There was also the ATERA FUE system which caught my eye for a few reasons. Upon first glance it is obviously a much more compact system than the SMARTGraft or the NeoGraft systems as it appears to be half the size of each respectively. Second, the price for this system is far lower at roughly fiftey thousand dollars per machine. The way these systems make their money, aside from the basic cost per machine, is that they use a system for their consumables similar to what is found in the printer/copier industry. In order for the ATERA system to work the operator has to install a “card” that has a code that unlocks the machine. This code is good for a set amount of time that the operator much complete the procedure within before the machine shuts down. This insures a recurring revenue model for the manufacturer which makes sense since one can only expect to sell so many of these machines before revenue drops and stock holders get antsy. What I do like about this system is that it was designed and is being manufactured in Washington State, just outside of Seattle and is not being manufactured offshore just to save costs. The company that builds the ATERA system has been in the dental device industry for forty years and they have an in house design and engineering team that worked closely with a few hair restoration clinics to refine the design. I’m not endorsing this product at all, I’m just saying I can appreciate the route they’ve taken. If the machine works well or not is another story which I am not prepared to answer but as with all things the tool is only as good as the hand that wields it. I’ll be honest here, the majority of the hair related devices that were available in the vendor section of the ISHRS meeting were pretty silly and several of them focused on lotions, lasers, doodads and gadgets. There was one booth with two women from the UK selling a turn-key scalp micropigmentation system with a machine that they fully admit is nothing more than a permanent makeup machine. Dr. Larry Shapiro was in attendance with his “Hair Shake” line of protein based hair rejuvenation drinks which, oddly enough, I had a lot of doctors tell me they like. It’s not something I would have normally thought had a chance of being legitimate but I spoke with Dr. Shapiro about it at length and he had some interesting points and references for it’s efficacy. I was also able to talk to Ertip from Istanbul. Ertip is a small business that apparently makes some of the best FUE punches in the world. I met them on my first and second journey to Istanbul and they appear to be genuinely nice people that believe in their product. Of course, I was able to see a lot of doctors I’ve known for a long time and I got to meet many new doctors, some I’ve heard of, some I’ve not, as well. One of the doctors I had never met was a plastic surgeon from Central America. We were standing at the same table during one of the many lecture breaks and I asked him how long he’d been performing hair transplant surgery. He replied that he had never performed a single hair transplant procedure in his life but he’s been a successful plastic surgeon and wished to transform his clinic into a hair transplant only clinic. I had to think about what he just said and when I asked for clarification he acknowledged that his plan was to take a course for a week and then start performing FUE exclusively. I was not only shocked I was also offended and I asked him point blank why he thought this was a good plan. He asked me, “how hard can it be? It’s just moving hair”, and it was a shocking blast of reality of how some doctors just don’t get it. I told him point blank that it was because of doctors like him that I do what I do and that I thought he was not only incredibly naive but he was also likely to cause more harm than good for the foreseeable future and that he’d be doing the world a favor by choosing to just quit medicine in general. He didn’t like this a bit but I wasn’t really in a position to coddle his ego. I then just walked away because I can’t stand to even be near people like that.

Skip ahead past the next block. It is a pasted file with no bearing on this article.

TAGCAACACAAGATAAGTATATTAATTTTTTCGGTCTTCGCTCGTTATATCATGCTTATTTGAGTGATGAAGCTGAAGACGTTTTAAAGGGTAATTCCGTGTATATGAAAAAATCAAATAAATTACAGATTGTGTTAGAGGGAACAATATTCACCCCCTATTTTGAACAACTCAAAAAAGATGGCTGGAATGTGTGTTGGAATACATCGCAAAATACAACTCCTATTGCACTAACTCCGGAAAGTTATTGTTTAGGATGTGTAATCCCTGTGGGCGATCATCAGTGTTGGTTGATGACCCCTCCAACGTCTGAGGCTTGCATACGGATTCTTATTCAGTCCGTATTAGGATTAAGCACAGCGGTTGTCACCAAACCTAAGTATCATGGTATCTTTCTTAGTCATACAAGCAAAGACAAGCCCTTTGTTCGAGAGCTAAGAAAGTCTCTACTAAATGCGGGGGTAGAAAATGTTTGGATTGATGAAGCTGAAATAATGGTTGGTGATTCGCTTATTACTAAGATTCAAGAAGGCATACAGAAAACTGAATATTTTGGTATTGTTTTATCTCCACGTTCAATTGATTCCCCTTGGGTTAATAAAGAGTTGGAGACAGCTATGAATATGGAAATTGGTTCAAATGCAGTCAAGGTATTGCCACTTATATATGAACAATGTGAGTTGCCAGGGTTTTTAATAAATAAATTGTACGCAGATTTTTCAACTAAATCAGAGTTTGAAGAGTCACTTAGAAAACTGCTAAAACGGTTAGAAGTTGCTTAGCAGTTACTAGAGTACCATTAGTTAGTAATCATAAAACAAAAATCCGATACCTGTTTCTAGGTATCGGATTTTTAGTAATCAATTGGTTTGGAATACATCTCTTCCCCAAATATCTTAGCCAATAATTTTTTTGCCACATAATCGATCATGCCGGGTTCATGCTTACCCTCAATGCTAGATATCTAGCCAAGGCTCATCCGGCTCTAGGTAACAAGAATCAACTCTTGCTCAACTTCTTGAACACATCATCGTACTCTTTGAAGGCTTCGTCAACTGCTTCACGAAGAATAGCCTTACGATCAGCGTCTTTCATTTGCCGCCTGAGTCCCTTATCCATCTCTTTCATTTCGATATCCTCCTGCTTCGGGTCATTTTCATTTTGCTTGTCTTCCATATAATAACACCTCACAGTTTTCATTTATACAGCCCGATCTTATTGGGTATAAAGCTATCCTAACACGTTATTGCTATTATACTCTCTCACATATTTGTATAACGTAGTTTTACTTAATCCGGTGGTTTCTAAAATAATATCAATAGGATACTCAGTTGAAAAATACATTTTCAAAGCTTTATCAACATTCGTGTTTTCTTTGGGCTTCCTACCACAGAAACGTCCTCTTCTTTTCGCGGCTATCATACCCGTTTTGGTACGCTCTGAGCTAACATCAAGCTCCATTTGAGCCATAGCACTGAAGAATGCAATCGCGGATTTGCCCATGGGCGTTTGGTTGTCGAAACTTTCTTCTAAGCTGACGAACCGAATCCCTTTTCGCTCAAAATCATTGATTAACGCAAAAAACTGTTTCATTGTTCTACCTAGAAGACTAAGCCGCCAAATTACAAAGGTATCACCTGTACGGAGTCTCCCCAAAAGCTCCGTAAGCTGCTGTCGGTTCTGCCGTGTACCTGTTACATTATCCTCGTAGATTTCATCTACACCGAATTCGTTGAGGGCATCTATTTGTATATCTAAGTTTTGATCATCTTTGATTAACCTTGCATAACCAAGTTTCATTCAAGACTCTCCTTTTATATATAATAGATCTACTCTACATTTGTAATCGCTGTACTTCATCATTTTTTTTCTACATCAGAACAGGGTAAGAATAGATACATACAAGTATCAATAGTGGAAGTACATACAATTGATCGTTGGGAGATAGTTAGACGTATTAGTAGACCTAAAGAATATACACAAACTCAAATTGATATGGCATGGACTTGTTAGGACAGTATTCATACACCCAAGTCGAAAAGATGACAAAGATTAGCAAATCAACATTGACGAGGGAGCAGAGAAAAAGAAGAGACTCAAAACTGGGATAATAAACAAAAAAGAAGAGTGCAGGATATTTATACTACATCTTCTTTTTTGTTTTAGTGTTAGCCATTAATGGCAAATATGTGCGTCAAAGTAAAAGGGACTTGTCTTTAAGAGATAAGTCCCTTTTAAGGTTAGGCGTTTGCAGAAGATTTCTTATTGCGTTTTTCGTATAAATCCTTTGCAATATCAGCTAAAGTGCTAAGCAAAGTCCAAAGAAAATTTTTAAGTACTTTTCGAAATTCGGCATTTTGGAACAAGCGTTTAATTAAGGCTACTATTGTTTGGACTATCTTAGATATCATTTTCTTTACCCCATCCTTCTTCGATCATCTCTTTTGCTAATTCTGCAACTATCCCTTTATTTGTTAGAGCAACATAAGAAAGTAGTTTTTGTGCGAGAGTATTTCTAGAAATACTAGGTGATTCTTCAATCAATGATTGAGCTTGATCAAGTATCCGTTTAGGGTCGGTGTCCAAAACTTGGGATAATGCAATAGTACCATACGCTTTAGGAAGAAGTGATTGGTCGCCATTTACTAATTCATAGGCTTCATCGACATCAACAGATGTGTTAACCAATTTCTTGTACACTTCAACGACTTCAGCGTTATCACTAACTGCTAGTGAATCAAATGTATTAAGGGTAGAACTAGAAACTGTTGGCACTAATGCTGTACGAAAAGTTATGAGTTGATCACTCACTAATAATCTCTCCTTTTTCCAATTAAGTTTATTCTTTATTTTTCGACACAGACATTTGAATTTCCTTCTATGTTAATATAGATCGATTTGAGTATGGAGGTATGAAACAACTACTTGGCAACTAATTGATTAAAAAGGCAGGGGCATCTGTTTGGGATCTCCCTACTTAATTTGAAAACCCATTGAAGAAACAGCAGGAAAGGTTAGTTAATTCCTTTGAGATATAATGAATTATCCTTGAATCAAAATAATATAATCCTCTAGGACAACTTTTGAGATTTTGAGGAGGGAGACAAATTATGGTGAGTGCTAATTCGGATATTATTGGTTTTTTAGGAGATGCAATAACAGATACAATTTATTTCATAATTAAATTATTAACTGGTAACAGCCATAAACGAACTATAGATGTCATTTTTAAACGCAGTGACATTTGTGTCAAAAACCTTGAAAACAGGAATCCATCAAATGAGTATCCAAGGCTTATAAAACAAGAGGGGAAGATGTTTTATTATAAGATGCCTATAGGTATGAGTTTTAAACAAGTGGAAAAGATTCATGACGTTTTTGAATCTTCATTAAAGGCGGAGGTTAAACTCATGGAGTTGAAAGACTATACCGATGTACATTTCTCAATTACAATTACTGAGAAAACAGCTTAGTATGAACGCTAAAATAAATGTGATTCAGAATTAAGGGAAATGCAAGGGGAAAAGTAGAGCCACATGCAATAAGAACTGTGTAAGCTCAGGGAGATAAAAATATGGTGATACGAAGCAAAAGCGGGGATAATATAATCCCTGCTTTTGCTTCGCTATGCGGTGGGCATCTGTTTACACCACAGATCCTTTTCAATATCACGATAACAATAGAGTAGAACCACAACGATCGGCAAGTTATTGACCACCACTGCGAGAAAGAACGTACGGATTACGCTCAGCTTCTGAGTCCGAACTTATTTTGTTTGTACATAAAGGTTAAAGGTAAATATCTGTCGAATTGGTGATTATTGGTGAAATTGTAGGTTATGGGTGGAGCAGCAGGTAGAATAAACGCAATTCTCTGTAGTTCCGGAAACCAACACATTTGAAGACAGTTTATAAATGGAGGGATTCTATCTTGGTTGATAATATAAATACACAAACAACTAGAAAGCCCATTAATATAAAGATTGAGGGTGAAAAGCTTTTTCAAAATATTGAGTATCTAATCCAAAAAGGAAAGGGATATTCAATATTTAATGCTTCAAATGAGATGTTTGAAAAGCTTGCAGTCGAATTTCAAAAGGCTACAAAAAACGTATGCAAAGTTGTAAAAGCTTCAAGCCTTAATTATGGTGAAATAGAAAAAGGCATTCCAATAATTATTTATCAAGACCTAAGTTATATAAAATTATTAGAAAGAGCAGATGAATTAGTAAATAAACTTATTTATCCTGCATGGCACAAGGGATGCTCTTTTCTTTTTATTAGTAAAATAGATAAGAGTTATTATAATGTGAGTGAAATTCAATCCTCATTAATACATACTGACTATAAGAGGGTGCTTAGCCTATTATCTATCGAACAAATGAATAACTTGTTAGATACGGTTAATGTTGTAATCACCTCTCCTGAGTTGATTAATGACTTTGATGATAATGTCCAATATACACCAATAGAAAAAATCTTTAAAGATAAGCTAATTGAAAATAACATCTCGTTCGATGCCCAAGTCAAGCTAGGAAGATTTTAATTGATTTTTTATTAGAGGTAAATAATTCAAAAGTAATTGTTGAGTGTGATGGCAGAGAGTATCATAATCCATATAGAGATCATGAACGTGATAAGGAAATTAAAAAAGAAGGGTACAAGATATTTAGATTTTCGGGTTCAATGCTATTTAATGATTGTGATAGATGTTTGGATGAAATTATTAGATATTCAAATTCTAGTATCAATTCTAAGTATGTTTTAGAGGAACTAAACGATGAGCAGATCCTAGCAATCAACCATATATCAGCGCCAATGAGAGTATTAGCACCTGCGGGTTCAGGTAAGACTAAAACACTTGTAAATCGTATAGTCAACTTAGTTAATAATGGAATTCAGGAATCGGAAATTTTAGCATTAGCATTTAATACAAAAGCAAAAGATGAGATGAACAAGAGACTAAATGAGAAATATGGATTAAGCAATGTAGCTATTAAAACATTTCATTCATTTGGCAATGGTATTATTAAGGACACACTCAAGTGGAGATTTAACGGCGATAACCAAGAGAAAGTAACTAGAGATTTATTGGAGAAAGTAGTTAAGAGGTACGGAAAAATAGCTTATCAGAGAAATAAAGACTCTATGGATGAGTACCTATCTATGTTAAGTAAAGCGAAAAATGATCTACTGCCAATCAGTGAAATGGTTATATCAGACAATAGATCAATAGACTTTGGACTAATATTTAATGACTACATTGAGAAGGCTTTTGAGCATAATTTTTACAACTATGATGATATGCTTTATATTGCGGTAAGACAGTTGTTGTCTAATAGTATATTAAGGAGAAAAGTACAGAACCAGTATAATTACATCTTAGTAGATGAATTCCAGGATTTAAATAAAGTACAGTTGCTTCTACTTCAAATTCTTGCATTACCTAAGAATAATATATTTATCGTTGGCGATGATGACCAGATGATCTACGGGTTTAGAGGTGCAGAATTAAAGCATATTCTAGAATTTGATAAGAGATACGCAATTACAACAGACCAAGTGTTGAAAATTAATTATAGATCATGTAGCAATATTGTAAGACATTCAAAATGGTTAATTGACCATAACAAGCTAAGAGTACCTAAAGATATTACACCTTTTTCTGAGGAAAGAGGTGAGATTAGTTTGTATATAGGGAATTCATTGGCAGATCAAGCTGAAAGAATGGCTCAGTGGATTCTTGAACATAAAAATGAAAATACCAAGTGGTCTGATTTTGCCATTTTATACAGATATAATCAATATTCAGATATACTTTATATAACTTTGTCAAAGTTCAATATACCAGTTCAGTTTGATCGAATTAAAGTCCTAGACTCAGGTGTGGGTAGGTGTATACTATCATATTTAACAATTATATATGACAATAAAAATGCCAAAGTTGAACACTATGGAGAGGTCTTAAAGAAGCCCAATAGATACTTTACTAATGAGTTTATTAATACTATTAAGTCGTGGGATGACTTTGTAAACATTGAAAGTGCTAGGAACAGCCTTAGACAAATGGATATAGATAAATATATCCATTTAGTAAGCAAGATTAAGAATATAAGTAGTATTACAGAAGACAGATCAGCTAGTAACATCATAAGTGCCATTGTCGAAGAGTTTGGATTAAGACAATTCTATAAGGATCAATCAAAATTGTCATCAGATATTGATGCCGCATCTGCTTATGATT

Thankfully there were some better doctors in attendance at this ISHRS meeting that I enjoyed speaking with including Dr. Christian Bisanga. A mutual friend told me that Dr. Bisanga had been looking for me so it was nice to finally shake the man’s hand. Dr. Bisanga was one of the first better recognized doctors in northern Europe during the past several years and he has done a lot for elevating the industry as a whole. He has a loyal online following of patients that believe in him and his work.